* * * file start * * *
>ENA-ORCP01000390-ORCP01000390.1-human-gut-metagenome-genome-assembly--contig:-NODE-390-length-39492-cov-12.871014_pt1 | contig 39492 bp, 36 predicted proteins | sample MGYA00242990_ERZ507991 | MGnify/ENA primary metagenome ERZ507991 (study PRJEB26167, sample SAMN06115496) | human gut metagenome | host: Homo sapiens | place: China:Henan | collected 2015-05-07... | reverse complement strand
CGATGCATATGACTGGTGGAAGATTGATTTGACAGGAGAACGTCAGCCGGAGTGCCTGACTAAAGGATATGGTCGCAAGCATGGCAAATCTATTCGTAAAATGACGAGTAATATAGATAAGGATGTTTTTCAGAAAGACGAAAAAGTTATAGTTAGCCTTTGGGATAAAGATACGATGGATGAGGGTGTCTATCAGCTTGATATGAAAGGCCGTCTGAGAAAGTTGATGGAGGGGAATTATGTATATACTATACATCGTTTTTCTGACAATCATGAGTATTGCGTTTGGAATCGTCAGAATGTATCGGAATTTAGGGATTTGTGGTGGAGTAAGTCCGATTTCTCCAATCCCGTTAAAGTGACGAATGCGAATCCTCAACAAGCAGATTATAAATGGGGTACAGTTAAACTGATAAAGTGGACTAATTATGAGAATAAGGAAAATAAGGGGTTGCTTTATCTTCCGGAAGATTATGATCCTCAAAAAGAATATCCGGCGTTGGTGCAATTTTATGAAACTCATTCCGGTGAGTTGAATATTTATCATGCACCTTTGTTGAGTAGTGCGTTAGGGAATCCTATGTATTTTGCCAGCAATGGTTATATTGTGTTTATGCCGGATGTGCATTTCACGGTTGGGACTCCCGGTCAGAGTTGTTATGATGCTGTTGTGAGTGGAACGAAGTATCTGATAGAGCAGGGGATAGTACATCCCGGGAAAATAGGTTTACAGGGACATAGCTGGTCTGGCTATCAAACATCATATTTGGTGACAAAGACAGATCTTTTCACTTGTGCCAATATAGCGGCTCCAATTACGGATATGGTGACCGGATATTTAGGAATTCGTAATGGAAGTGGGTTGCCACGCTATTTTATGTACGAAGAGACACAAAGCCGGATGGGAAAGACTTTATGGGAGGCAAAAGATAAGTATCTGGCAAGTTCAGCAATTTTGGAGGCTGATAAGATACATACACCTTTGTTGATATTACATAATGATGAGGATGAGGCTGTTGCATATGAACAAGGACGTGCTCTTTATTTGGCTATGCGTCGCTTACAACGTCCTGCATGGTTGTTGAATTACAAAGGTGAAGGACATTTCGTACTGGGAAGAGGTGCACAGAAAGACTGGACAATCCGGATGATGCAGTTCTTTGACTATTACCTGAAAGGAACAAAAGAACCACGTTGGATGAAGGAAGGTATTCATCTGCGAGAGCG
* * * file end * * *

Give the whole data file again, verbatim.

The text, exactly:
>ENA-ORCP01000390-ORCP01000390.1-human-gut-metagenome-genome-assembly--contig:-NODE-390-length-39492-cov-12.871014_pt1 | contig 39492 bp, 36 predicted proteins | sample MGYA00242990_ERZ507991 | MGnify/ENA primary metagenome ERZ507991 (study PRJEB26167, sample SAMN06115496) | human gut metagenome | host: Homo sapiens | place: China:Henan | collected 2015-05-07... | reverse complement strand
CGATGCATATGACTGGTGGAAGATTGATTTGACAGGAGAACGTCAGCCGGAGTGCCTGACTAAAGGATATGGTCGCAAGCATGGCAAATCTATTCGTAAAATGACGAGTAATATAGATAAGGATGTTTTTCAGAAAGACGAAAAAGTTATAGTTAGCCTTTGGGATAAAGATACGATGGATGAGGGTGTCTATCAGCTTGATATGAAAGGCCGTCTGAGAAAGTTGATGGAGGGGAATTATGTATATACTATACATCGTTTTTCTGACAATCATGAGTATTGCGTTTGGAATCGTCAGAATGTATCGGAATTTAGGGATTTGTGGTGGAGTAAGTCCGATTTCTCCAATCCCGTTAAAGTGACGAATGCGAATCCTCAACAAGCAGATTATAAATGGGGTACAGTTAAACTGATAAAGTGGACTAATTATGAGAATAAGGAAAATAAGGGGTTGCTTTATCTTCCGGAAGATTATGATCCTCAAAAAGAATATCCGGCGTTGGTGCAATTTTATGAAACTCATTCCGGTGAGTTGAATATTTATCATGCACCTTTGTTGAGTAGTGCGTTAGGGAATCCTATGTATTTTGCCAGCAATGGTTATATTGTGTTTATGCCGGATGTGCATTTCACGGTTGGGACTCCCGGTCAGAGTTGTTATGATGCTGTTGTGAGTGGAACGAAGTATCTGATAGAGCAGGGGATAGTACATCCCGGGAAAATAGGTTTACAGGGACATAGCTGGTCTGGCTATCAAACATCATATTTGGTGACAAAGACAGATCTTTTCACTTGTGCCAATATAGCGGCTCCAATTACGGATATGGTGACCGGATATTTAGGAATTCGTAATGGAAGTGGGTTGCCACGCTATTTTATGTACGAAGAGACACAAAGCCGGATGGGAAAGACTTTATGGGAGGCAAAAGATAAGTATCTGGCAAGTTCAGCAATTTTGGAGGCTGATAAGATACATACACCTTTGTTGATATTACATAATGATGAGGATGAGGCTGTTGCATATGAACAAGGACGTGCTCTTTATTTGGCTATGCGTCGCTTACAACGTCCTGCATGGTTGTTGAATTACAAAGGTGAAGGACATTTCGTACTGGGAAGAGGTGCACAGAAAGACTGGACAATCCGGATGATGCAGTTCTTTGACTATTACCTGAAAGGAACAAAAGAACCACGTTGGATGAAGGAAGGTATTCATCTGCGAGAGCG